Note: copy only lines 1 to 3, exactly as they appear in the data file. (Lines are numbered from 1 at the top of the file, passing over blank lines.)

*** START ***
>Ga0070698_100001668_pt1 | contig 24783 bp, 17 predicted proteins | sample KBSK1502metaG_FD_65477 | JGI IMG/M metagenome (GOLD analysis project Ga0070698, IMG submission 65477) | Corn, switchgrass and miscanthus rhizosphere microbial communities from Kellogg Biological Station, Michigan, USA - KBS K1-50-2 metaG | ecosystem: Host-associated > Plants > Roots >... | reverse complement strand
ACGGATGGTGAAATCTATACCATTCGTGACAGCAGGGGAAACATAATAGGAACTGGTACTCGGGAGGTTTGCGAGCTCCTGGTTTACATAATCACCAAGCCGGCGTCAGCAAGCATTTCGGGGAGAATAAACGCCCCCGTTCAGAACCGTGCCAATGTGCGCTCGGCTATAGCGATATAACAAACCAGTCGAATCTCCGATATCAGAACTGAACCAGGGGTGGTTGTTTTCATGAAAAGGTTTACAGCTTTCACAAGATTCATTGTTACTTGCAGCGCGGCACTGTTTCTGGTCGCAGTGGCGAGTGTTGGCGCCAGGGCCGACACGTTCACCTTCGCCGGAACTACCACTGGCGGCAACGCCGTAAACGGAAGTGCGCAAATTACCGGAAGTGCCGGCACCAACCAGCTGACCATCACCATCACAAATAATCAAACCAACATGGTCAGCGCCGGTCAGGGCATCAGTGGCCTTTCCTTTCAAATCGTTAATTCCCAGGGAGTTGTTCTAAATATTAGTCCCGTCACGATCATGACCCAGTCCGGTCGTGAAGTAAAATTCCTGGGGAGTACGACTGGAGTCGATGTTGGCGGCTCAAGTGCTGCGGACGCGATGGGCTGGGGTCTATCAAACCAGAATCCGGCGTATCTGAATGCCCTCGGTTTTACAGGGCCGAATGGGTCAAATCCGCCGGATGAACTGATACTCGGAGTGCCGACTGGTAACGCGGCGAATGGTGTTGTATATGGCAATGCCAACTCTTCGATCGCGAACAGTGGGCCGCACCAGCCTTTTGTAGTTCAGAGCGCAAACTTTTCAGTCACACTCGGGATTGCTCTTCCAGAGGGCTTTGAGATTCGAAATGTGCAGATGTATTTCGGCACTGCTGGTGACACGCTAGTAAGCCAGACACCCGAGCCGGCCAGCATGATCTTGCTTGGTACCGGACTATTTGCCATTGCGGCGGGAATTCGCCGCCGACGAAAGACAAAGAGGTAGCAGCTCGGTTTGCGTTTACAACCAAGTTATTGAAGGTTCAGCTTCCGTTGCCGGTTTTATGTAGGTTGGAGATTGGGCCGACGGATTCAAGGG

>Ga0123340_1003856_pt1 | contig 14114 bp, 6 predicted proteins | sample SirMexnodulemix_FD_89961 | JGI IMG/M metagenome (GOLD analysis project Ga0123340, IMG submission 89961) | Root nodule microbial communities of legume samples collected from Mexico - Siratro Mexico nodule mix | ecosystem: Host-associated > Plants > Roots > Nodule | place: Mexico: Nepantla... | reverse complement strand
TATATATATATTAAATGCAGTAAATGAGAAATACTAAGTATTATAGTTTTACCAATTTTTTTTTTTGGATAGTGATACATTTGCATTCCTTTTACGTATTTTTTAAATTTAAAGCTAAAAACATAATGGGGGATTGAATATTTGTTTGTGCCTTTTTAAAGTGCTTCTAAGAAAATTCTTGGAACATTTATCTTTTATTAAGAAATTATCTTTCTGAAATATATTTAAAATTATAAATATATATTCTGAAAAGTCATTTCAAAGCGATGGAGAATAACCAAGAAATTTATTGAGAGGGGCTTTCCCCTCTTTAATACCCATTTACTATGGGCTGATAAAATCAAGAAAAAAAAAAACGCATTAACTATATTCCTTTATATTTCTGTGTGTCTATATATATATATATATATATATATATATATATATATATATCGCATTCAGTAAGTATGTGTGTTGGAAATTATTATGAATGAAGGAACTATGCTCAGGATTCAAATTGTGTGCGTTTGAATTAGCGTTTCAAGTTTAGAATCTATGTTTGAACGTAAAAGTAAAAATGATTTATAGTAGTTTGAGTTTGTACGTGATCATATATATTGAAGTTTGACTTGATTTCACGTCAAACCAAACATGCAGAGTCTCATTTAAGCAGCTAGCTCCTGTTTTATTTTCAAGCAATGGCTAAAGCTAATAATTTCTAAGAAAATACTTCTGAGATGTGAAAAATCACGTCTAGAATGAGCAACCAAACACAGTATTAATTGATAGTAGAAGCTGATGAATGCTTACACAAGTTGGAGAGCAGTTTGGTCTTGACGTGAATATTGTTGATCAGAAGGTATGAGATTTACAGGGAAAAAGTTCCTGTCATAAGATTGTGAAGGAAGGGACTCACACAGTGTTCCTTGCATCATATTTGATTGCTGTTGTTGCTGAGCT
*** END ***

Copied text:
>Ga0070698_100001668_pt1 | contig 24783 bp, 17 predicted proteins | sample KBSK1502metaG_FD_65477 | JGI IMG/M metagenome (GOLD analysis project Ga0070698, IMG submission 65477) | Corn, switchgrass and miscanthus rhizosphere microbial communities from Kellogg Biological Station, Michigan, USA - KBS K1-50-2 metaG | ecosystem: Host-associated > Plants > Roots >... | reverse complement strand
ACGGATGGTGAAATCTATACCATTCGTGACAGCAGGGGAAACATAATAGGAACTGGTACTCGGGAGGTTTGCGAGCTCCTGGTTTACATAATCACCAAGCCGGCGTCAGCAAGCATTTCGGGGAGAATAAACGCCCCCGTTCAGAACCGTGCCAATGTGCGCTCGGCTATAGCGATATAACAAACCAGTCGAATCTCCGATATCAGAACTGAACCAGGGGTGGTTGTTTTCATGAAAAGGTTTACAGCTTTCACAAGATTCATTGTTACTTGCAGCGCGGCACTGTTTCTGGTCGCAGTGGCGAGTGTTGGCGCCAGGGCCGACACGTTCACCTTCGCCGGAACTACCACTGGCGGCAACGCCGTAAACGGAAGTGCGCAAATTACCGGAAGTGCCGGCACCAACCAGCTGACCATCACCATCACAAATAATCAAACCAACATGGTCAGCGCCGGTCAGGGCATCAGTGGCCTTTCCTTTCAAATCGTTAATTCCCAGGGAGTTGTTCTAAATATTAGTCCCGTCACGATCATGACCCAGTCCGGTCGTGAAGTAAAATTCCTGGGGAGTACGACTGGAGTCGATGTTGGCGGCTCAAGTGCTGCGGACGCGATGGGCTGGGGTCTATCAAACCAGAATCCGGCGTATCTGAATGCCCTCGGTTTTACAGGGCCGAATGGGTCAAATCCGCCGGATGAACTGATACTCGGAGTGCCGACTGGTAACGCGGCGAATGGTGTTGTATATGGCAATGCCAACTCTTCGATCGCGAACAGTGGGCCGCACCAGCCTTTTGTAGTTCAGAGCGCAAACTTTTCAGTCACACTCGGGATTGCTCTTCCAGAGGGCTTTGAGATTCGAAATGTGCAGATGTATTTCGGCACTGCTGGTGACACGCTAGTAAGCCAGACACCCGAGCCGGCCAGCATGATCTTGCTTGGTACCGGACTATTTGCCATTGCGGCGGGAATTCGCCGCCGACGAAAGACAAAGAGGTAGCAGCTCGGTTTGCGTTTACAACCAAGTTATTGAAGGTTCAGCTTCCGTTGCCGGTTTTATGTAGGTTGGAGATTGGGCCGACGGATTCAAGGG

>Ga0123340_1003856_pt1 | contig 14114 bp, 6 predicted proteins | sample SirMexnodulemix_FD_89961 | JGI IMG/M metagenome (GOLD analysis project Ga0123340, IMG submission 89961) | Root nodule microbial communities of legume samples collected from Mexico - Siratro Mexico nodule mix | ecosystem: Host-associated > Plants > Roots > Nodule | place: Mexico: Nepantla... | reverse complement strand